“We cannot fight each other,” she said to applause. “Please resolve to unite around our eventual nominee.”
That appeal had resonance, even to people attending who admired Trump’s most serious rival, Florida Gov. Ron DeSantis. Sharon Kattan, a New York City real estate agent, said she backed DeSantis for taking on allegations of campus antisemitism, and for how he ended COVID-19 restrictions. But she was ready to vote for Trump given his commanding lead in the polls.
“I know Trump will get it done,” she said. “But there’s a lot of divisiveness that comes along, he creates a lot of anger. And you just want a more peaceful situation in the country.”
Rep. Mike Johnson, the Louisiana Republican just elected speaker of the House, made his first public appearance in that role. He and Majority Leader Steve Scalise, also of Louisiana, said the days of Republican infighting were over. Scalise had also run for speaker.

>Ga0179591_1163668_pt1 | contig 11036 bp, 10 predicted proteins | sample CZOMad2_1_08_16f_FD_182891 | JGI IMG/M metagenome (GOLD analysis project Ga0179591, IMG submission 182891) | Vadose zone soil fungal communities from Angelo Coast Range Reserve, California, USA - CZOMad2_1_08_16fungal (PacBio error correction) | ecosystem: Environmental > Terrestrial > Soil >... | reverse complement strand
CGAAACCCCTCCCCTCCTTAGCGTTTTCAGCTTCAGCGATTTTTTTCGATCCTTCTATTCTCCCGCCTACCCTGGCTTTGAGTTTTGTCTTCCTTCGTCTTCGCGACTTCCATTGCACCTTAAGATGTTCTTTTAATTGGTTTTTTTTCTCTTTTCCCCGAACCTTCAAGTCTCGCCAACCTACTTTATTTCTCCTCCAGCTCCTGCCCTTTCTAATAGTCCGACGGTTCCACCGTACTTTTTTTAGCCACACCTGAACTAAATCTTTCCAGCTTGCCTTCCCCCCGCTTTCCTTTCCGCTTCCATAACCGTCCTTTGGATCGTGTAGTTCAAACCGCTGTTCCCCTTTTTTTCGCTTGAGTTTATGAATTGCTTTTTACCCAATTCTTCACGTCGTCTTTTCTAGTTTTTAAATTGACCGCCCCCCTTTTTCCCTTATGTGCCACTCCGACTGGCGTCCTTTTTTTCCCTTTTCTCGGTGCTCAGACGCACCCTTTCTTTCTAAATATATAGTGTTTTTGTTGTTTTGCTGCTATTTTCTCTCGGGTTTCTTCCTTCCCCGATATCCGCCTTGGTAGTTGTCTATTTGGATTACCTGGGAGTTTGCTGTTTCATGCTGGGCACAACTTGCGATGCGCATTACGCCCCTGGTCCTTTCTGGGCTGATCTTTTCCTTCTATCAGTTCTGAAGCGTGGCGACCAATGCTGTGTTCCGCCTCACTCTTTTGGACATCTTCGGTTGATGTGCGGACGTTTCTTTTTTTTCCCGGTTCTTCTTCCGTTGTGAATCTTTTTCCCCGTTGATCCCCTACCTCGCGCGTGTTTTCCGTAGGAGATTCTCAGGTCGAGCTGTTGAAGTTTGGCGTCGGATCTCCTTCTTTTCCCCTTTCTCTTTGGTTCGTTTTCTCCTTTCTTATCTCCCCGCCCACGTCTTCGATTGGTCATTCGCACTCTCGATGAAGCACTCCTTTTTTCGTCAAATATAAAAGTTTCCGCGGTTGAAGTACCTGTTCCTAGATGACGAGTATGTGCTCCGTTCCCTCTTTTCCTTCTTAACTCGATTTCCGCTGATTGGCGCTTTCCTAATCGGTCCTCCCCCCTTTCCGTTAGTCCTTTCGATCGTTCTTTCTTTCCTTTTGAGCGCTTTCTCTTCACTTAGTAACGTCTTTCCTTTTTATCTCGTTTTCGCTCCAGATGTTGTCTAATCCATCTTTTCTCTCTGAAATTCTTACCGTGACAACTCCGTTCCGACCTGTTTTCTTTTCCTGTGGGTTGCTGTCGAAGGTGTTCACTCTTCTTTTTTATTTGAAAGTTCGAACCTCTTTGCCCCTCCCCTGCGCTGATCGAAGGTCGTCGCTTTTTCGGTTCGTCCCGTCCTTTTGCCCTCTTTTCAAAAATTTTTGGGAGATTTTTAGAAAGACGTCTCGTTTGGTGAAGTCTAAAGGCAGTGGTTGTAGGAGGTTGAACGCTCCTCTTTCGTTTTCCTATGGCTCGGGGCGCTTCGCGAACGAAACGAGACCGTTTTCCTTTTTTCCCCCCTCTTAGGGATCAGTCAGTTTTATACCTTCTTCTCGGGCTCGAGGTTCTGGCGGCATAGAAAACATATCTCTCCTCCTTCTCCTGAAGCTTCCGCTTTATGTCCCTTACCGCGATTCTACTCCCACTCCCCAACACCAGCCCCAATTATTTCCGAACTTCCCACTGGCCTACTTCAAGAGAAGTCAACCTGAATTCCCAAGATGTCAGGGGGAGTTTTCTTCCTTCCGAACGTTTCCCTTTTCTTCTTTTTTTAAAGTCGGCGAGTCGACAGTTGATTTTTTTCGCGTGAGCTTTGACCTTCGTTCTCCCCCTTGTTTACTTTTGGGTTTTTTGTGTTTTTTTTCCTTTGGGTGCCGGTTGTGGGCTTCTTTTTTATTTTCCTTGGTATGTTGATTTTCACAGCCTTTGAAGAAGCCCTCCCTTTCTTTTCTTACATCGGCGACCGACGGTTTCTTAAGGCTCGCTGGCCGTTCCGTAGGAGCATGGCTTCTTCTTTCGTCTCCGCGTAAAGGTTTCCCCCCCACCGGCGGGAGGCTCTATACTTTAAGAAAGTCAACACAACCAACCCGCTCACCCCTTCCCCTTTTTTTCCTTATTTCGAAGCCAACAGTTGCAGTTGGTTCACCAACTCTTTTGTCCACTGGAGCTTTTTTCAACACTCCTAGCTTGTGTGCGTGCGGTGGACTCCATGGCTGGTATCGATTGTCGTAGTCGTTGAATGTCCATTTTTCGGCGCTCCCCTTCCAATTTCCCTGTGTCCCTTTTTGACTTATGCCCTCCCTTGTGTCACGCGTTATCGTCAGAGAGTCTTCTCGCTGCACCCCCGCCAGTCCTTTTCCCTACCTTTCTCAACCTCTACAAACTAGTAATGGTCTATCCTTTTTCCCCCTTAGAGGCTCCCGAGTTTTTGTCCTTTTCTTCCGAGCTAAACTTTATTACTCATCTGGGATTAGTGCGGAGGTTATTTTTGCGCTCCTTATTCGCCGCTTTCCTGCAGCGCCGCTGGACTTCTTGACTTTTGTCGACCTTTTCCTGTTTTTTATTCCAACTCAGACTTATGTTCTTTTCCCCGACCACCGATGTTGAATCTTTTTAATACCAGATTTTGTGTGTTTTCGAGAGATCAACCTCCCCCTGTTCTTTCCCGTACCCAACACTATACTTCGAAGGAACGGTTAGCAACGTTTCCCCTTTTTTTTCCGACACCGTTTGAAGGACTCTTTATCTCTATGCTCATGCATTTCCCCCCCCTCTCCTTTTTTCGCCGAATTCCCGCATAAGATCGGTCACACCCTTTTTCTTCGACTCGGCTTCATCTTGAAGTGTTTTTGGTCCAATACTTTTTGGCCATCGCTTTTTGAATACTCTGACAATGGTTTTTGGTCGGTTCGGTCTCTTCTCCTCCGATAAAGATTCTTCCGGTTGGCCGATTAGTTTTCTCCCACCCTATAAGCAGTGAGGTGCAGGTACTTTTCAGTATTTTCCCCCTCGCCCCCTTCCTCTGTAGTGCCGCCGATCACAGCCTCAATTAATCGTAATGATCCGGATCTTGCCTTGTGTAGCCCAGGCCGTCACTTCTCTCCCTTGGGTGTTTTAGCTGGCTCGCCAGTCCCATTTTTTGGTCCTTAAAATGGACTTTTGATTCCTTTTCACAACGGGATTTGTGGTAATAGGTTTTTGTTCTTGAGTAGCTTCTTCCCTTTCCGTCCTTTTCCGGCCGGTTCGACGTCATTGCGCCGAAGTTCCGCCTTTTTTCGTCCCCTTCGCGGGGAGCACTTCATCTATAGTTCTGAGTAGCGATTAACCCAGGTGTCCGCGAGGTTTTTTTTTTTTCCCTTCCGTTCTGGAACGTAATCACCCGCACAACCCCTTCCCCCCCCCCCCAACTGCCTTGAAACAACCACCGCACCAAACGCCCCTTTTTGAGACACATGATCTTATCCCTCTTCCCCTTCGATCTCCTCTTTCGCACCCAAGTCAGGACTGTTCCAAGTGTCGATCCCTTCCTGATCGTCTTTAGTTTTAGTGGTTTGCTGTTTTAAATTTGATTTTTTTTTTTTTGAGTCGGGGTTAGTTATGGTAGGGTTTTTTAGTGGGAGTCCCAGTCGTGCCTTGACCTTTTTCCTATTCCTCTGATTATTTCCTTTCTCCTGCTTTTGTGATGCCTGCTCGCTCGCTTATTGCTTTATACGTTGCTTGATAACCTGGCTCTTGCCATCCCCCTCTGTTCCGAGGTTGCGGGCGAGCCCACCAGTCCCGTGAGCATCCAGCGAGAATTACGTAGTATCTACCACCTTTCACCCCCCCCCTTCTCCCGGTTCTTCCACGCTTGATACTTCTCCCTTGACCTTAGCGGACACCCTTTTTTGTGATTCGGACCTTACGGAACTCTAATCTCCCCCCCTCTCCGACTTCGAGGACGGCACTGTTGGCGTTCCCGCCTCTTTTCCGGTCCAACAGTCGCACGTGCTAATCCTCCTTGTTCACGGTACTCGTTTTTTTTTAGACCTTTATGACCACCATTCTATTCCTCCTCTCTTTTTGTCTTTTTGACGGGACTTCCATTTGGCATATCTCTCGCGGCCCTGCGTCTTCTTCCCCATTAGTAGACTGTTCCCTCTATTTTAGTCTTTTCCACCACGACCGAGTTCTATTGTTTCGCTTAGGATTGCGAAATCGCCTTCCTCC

Johnson described one of his first calls as speaker, with Netanyahu. “I assured the prime minister of our unwavering unwavering support of Israel and her people and I assured him that our Congress and under my leadership, we will be there until the end,” he said.
Almost every speaker at the conference brought up the first congressional vote of Johnson’s tenure, a resolution condemning Hamas and supporting Israel that was passed overwhelmingly, 412-10, with six voting present. Johnson said a small number of progressive Democrats’ votes against the resolution “underscored an alarming trend of antisemitism.”
He also quoted favorably G.K. Chesterton, the writer who said Hitler’s philosphy “is almost entirely of Jewish origin.”
“He observed that America is the only nation of the world that was founded upon a creed, and he said it was listed with almost theological lucidity,” Johnson said of Chesterton.